The wreckage from flight 587 has been moved to a temporary storage facility at Floyd Bennett Field. Visual examination of the tail fin and rudder assemblies was conducted in a hangar there. Arrangements are being made to transfer portions of those components to another facility for more detailed examination.
While at the scene, the Safety Board reported that a jack screw associated with the rudder trim system found in the wreckage showed a 10 degree left trim setting. Further examination of that jack screw, along with readings off the flight data recorder, show that the trim setting appears to be close to neutral. The aircraft’s wing flaps appear to have been retracted at the time of impact, and the landing gear appear to have been stowed, based on both physical evidence and FDR readings.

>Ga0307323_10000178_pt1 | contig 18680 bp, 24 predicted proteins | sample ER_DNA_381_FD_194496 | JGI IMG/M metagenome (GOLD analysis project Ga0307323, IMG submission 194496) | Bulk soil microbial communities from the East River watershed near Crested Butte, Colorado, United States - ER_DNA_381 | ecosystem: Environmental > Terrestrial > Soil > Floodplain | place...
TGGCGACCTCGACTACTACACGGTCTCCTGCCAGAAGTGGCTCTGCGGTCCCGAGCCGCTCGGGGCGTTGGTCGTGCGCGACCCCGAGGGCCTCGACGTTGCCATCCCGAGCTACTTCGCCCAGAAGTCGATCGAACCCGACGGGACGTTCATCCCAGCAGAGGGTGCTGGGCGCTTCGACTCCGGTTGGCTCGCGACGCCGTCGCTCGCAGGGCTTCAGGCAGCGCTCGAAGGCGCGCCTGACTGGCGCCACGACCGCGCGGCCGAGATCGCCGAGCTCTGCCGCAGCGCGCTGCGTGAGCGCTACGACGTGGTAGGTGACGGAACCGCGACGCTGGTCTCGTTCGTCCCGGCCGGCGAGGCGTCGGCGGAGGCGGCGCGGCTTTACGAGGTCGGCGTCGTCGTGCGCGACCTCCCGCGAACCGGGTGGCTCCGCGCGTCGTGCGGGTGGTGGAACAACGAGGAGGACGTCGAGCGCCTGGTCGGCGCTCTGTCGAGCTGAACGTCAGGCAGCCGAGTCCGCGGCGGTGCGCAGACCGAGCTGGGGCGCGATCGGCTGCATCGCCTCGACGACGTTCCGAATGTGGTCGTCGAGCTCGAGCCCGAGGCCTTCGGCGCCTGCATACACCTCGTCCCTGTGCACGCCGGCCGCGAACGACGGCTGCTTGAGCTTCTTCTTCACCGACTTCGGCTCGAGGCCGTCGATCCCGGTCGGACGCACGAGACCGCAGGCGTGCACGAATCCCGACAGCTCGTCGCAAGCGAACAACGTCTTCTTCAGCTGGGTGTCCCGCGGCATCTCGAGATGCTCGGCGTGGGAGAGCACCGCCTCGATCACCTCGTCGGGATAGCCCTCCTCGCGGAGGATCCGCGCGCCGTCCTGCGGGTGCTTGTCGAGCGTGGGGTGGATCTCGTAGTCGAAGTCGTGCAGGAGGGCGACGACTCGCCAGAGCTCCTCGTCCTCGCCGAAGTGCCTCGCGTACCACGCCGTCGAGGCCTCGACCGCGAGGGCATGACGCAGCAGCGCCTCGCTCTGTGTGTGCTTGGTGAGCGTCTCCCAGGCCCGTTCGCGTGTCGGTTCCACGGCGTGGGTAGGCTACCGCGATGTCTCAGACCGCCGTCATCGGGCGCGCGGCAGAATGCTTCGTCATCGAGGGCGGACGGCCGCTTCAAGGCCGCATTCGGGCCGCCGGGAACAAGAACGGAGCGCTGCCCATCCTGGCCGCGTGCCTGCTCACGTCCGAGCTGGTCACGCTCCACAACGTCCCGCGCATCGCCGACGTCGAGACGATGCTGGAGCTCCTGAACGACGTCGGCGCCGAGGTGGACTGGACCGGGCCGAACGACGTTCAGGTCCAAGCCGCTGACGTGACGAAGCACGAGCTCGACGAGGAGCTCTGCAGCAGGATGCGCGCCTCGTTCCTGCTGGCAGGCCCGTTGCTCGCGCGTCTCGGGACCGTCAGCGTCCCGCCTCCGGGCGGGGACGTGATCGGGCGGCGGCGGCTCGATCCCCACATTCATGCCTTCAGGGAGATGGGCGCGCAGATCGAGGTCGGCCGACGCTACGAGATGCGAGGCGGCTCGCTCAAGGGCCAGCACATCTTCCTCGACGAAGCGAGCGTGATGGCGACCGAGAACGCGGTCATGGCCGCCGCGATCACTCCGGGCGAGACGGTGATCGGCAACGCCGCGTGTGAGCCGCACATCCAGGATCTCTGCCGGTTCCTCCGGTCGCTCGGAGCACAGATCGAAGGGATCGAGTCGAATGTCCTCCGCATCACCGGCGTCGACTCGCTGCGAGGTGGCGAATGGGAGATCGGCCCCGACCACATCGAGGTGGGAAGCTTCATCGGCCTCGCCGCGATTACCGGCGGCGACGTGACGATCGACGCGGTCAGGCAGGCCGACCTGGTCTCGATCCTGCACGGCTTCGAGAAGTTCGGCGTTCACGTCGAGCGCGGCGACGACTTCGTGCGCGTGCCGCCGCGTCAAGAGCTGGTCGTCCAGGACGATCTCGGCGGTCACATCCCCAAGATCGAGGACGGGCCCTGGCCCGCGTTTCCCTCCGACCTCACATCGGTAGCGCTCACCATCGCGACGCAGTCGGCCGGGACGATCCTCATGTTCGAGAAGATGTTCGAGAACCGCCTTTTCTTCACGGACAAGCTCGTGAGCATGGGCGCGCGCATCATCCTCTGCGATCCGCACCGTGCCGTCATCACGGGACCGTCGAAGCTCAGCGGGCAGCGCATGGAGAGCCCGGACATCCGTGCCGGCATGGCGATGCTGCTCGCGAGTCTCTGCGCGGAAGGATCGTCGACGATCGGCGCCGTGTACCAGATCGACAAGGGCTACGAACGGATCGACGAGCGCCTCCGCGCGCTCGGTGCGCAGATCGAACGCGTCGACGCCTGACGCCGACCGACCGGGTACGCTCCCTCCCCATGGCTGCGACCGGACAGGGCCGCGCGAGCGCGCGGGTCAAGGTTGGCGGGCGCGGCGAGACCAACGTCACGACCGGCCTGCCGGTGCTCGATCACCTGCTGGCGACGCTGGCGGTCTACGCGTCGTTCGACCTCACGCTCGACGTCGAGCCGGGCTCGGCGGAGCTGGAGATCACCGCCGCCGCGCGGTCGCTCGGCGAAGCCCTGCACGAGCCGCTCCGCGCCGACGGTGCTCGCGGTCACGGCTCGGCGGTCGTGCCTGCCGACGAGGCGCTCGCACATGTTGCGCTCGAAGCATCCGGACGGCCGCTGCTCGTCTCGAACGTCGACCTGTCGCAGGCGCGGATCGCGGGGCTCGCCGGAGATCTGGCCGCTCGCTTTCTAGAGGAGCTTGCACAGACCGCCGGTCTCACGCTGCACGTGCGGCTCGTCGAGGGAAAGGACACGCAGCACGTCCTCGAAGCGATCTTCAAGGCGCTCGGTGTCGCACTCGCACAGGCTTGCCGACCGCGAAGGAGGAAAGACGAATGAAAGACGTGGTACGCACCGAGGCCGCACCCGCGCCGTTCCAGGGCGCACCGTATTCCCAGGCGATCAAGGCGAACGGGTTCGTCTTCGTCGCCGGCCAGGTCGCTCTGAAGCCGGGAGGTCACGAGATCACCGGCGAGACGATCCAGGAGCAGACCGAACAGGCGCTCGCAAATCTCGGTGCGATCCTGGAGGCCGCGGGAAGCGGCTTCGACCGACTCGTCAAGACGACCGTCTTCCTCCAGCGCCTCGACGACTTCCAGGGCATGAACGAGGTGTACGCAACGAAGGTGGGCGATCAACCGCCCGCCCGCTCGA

Both engines were examined at the crash site and at a hangar at Kennedy Airport. No evidence was found of an uncontained engine failure, loss of blades, bird strike or in-flight fire. The thrust reversers were in the stowed position. The engines will be taken to the American Airlines maintenance facility in Tulsa, Oklahoma for a detailed tear-down in a few weeks.
The Witness Group has interviewed 40 persons who have provided either eyewitness accounts of the accident itself or believe they have knowledge that would help the investigation, and is reviewing over 100 statements collected by other agencies. Anyone who believes he or she has information that would be of assistance to the National Transportation Safety Board should contact Luke Schiada, Witness Group Chairman, at (973) 334-6561.